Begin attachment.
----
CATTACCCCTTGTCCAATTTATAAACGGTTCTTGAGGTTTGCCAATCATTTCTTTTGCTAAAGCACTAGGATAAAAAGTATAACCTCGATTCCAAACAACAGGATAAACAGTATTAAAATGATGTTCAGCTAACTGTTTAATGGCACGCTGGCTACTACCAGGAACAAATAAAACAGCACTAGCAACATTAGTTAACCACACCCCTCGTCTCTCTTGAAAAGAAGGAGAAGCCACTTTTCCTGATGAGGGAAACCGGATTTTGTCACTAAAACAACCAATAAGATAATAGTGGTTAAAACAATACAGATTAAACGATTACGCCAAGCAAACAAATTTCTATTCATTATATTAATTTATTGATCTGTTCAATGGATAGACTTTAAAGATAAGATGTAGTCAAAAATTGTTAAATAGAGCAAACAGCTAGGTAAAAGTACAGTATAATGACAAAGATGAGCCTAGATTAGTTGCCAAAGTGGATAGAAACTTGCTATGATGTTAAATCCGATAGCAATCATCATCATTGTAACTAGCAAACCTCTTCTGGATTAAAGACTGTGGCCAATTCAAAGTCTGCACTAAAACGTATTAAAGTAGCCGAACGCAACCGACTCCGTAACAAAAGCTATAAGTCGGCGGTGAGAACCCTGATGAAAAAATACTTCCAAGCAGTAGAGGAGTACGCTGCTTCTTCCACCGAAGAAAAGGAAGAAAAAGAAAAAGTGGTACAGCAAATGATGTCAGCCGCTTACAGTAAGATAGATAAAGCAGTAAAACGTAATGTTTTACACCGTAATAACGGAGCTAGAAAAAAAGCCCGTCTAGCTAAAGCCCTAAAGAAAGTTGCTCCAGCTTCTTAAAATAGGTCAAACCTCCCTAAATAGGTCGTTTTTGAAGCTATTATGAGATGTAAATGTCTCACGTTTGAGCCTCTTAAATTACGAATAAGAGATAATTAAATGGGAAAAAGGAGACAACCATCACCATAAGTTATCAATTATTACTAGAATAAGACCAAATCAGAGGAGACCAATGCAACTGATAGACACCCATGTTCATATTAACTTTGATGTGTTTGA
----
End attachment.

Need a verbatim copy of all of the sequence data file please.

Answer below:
CATTACCCCTTGTCCAATTTATAAACGGTTCTTGAGGTTTGCCAATCATTTCTTTTGCTAAAGCACTAGGATAAAAAGTATAACCTCGATTCCAAACAACAGGATAAACAGTATTAAAATGATGTTCAGCTAACTGTTTAATGGCACGCTGGCTACTACCAGGAACAAATAAAACAGCACTAGCAACATTAGTTAACCACACCCCTCGTCTCTCTTGAAAAGAAGGAGAAGCCACTTTTCCTGATGAGGGAAACCGGATTTTGTCACTAAAACAACCAATAAGATAATAGTGGTTAAAACAATACAGATTAAACGATTACGCCAAGCAAACAAATTTCTATTCATTATATTAATTTATTGATCTGTTCAATGGATAGACTTTAAAGATAAGATGTAGTCAAAAATTGTTAAATAGAGCAAACAGCTAGGTAAAAGTACAGTATAATGACAAAGATGAGCCTAGATTAGTTGCCAAAGTGGATAGAAACTTGCTATGATGTTAAATCCGATAGCAATCATCATCATTGTAACTAGCAAACCTCTTCTGGATTAAAGACTGTGGCCAATTCAAAGTCTGCACTAAAACGTATTAAAGTAGCCGAACGCAACCGACTCCGTAACAAAAGCTATAAGTCGGCGGTGAGAACCCTGATGAAAAAATACTTCCAAGCAGTAGAGGAGTACGCTGCTTCTTCCACCGAAGAAAAGGAAGAAAAAGAAAAAGTGGTACAGCAAATGATGTCAGCCGCTTACAGTAAGATAGATAAAGCAGTAAAACGTAATGTTTTACACCGTAATAACGGAGCTAGAAAAAAAGCCCGTCTAGCTAAAGCCCTAAAGAAAGTTGCTCCAGCTTCTTAAAATAGGTCAAACCTCCCTAAATAGGTCGTTTTTGAAGCTATTATGAGATGTAAATGTCTCACGTTTGAGCCTCTTAAATTACGAATAAGAGATAATTAAATGGGAAAAAGGAGACAACCATCACCATAAGTTATCAATTATTACTAGAATAAGACCAAATCAGAGGAGACCAATGCAACTGATAGACACCCATGTTCATATTAACTTTGATGTGTTTGA